Tuesday, Nov. 10, 2009

Chiming in on the Brewers' Busy Week

By Nicole
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I may be the only woman in the greater Wisconsin area to say it, but JJ Hardy never really did it for me and frankly I’m more than a little sick of the implication that I’d be against the trade merely because I’ll miss Hardy’s baby blues.

A lot of fans are really against this trade, but I can’t get too up in arms about it. Hardy was on his way out the door and the Brewers were trying to get as much as they could for him. He’s been dangling for at least six months and I have no doubt Gomez was the best someone offered for us.

As I mentioned in the post with the Boston Globe article, the Brewers may have had Hardy out there for awhile, but it’s obvious they had very specific requirements they were asking for in return.

The weirdest part about the whole months-long drama is the “shoot-ourselves-in-the-foot” move of sending JJ to the minors. It automatically devalued him. That’s not to say that we were ever going to get a Clay Buchholz for him, but we basically showed every team we didn’t think he had the stuff. It was a very weird managerial choice.

Despite the thousands in lost t-shirt and jersey sales, this was still the right move. Much as I hoped it wasn’t the case, the Brewers could not afford to keep Mike Cameron and in Gomez they got another defensively talented center fielder. I can handle the loss in offensive numbers – there are other bats in the lineup that can provide a power spark – but had we lost the defensive prowess of Cameron, it would have been a tough blow to take.

Fans are upset about the move, but though I’m beginning to question his eye for pitching talent, I do still trust Doug Melvin’s judgment. He knows his butt is on the hot seat and he knows the pool of available players is thin. He didn’t move Hardy just to move him. He took the best deal he could get and ran with it. I believe that.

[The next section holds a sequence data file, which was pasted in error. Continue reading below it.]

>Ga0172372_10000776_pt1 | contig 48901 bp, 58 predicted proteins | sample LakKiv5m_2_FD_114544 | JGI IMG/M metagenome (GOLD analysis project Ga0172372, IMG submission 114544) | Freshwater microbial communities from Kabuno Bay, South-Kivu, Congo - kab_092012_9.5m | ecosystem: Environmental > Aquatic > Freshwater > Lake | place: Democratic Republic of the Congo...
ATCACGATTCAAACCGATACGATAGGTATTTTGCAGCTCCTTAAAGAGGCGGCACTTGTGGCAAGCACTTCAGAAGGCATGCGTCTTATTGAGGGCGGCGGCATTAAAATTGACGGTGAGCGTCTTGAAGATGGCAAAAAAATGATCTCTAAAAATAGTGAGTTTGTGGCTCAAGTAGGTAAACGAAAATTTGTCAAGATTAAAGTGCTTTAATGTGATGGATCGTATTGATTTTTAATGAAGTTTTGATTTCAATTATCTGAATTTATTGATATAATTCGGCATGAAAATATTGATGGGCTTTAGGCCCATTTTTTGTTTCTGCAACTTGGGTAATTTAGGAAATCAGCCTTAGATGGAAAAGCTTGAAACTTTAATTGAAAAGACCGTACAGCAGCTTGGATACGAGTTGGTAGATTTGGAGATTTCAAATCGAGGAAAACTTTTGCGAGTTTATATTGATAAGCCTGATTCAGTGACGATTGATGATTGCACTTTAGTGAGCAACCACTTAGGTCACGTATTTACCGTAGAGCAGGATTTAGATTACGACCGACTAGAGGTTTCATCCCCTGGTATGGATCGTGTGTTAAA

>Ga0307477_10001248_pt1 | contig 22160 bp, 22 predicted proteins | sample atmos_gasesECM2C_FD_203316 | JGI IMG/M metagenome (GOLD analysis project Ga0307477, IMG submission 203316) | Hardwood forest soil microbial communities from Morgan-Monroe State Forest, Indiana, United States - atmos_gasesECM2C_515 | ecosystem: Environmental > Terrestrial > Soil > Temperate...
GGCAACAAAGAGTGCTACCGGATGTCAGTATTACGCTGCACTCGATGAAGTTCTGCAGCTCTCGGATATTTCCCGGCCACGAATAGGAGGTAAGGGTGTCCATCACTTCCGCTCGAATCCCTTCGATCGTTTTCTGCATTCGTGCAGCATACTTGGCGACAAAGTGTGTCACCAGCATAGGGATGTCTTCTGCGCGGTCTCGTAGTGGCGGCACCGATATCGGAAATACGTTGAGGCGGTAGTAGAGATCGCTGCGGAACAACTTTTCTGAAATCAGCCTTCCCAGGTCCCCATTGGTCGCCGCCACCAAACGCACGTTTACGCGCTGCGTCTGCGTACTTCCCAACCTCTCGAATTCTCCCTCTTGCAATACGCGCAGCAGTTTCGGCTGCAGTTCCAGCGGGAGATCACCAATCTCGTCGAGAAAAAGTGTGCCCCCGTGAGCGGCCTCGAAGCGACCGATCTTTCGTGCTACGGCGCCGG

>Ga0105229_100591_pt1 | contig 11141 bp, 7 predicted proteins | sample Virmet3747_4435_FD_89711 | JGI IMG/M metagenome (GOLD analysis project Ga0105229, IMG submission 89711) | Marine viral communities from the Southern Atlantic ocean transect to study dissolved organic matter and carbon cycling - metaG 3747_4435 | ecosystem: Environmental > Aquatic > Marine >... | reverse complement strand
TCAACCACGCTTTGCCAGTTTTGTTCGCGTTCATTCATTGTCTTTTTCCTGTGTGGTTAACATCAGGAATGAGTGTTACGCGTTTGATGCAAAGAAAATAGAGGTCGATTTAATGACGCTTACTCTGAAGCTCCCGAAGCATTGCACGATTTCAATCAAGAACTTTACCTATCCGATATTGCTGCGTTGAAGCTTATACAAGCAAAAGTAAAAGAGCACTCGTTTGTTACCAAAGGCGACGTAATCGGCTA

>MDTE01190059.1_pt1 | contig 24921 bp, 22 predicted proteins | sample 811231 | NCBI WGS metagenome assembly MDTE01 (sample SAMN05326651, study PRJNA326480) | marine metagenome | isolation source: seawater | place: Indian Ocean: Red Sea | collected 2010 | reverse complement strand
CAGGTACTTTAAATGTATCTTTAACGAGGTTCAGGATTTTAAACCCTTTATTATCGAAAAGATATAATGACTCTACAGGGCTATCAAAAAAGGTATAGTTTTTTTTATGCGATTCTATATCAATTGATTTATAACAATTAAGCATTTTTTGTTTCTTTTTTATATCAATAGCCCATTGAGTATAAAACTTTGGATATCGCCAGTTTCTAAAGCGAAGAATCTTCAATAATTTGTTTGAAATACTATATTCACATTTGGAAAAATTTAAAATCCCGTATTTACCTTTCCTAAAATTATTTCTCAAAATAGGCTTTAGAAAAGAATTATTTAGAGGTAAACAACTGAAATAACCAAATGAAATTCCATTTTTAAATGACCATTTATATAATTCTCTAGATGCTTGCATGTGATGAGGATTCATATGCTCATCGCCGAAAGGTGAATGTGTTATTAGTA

As for JJ – when it came down to it, Alcides Escobar is just so much more exciting to watch. Fans seem to be worrying about the errors, but since both Mat Gamel and Rickie Weeks are on the team, errors are something we’re quite accustomed to. Al wasn’t particularly error-prone in his time with the club last season and I certainly didn’t cringe every time he picked up the ball as I did with Weeks two seasons ago

Escobar has the speed that has been missing in this lineup and if Weeks comes back strong, their base-stealing ability could be a huge boon for this team. Snagging free bases and moving guys around the carousel may be able to help make up for some of the lost power in the 2010 lineup.

The thing fans have to remember is that trades like this are going to continue to happen. Ryan Braun is the only player that is tied up long term. We’ve been spoiled with this solid group of young, talented, exciting players that we brought up through our system. We’ve seen them together for multiple years and we’re comfortable with them. Every time one gets traded away fans will be upset, hurt and feel that we didn’t get enough in return for them. We’re severely emotionally attached to these players. Hard core fans have been following the careers and paths of Fielder, Hart, Weeks, Hall, Hardy, Braun and Gallardo since they were drafted. That’s a lot of years to invest and that’s why it’s so hard and heart-breaking when they leave.

Milwaukee’s payroll and small-market team status mean that they aren’t going to be able to keep all these players long-term and it’s going to feel like betrayal when Prince is gone in a year or two because the Brewers can’t afford the salary he’s going to demand (and deserve).

Only time will tell, but right now I’m thinking the biggest loss the Brewers have had over the past few seasons isn’t CC Sabathia – it’s Jack Zduriencik. As our director of scouting and draft guru, it was Jack Z who brought all these now-household names to our system.

Fans have to hope that without him at the helm, the Brewers can continue to draft and grow talent, because that’s how baseball works. It’s cyclical and the Brewers have to hope that they can continue to have prospects grow through the farm system. We’re not the team that’s buying multi-million dollar players – we have to be the team that’s selling them and getting as much as we can for them.

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